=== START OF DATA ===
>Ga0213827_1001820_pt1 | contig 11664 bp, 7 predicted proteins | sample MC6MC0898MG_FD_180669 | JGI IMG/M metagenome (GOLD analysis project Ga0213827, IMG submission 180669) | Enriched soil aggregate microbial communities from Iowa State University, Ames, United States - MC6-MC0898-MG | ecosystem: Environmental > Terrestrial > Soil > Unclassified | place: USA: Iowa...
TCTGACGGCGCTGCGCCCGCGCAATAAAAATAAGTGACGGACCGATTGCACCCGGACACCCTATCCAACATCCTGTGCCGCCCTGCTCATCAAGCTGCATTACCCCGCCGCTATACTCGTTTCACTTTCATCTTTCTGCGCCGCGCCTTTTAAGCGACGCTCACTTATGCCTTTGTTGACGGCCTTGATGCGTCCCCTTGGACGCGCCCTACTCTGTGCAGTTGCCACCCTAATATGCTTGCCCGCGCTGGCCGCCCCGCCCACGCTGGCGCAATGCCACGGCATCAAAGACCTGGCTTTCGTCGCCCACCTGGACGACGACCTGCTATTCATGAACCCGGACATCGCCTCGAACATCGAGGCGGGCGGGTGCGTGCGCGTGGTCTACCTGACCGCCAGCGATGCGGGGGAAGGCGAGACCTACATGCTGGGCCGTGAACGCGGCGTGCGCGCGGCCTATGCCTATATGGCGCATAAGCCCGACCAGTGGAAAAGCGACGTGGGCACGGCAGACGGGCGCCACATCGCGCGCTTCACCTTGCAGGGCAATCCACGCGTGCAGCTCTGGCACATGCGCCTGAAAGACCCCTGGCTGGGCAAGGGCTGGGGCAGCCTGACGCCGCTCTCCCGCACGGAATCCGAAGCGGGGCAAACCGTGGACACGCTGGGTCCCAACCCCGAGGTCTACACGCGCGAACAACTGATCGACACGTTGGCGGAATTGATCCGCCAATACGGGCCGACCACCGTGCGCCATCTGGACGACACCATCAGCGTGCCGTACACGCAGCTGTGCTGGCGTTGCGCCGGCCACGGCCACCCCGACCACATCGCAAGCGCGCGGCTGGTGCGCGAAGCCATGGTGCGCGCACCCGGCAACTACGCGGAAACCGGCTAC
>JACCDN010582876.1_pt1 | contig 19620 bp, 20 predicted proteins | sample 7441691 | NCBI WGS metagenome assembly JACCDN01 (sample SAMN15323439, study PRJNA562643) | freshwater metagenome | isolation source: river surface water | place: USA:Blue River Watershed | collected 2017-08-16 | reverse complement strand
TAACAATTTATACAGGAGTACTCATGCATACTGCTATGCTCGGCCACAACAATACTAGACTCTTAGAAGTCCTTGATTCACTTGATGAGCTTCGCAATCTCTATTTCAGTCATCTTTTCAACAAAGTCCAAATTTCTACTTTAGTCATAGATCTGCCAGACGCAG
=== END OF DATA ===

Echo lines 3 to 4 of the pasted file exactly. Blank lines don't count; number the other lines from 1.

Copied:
>JACCDN010582876.1_pt1 | contig 19620 bp, 20 predicted proteins | sample 7441691 | NCBI WGS metagenome assembly JACCDN01 (sample SAMN15323439, study PRJNA562643) | freshwater metagenome | isolation source: river surface water | place: USA:Blue River Watershed | collected 2017-08-16 | reverse complement strand
TAACAATTTATACAGGAGTACTCATGCATACTGCTATGCTCGGCCACAACAATACTAGACTCTTAGAAGTCCTTGATTCACTTGATGAGCTTCGCAATCTCTATTTCAGTCATCTTTTCAACAAAGTCCAAATTTCTACTTTAGTCATAGATCTGCCAGACGCAG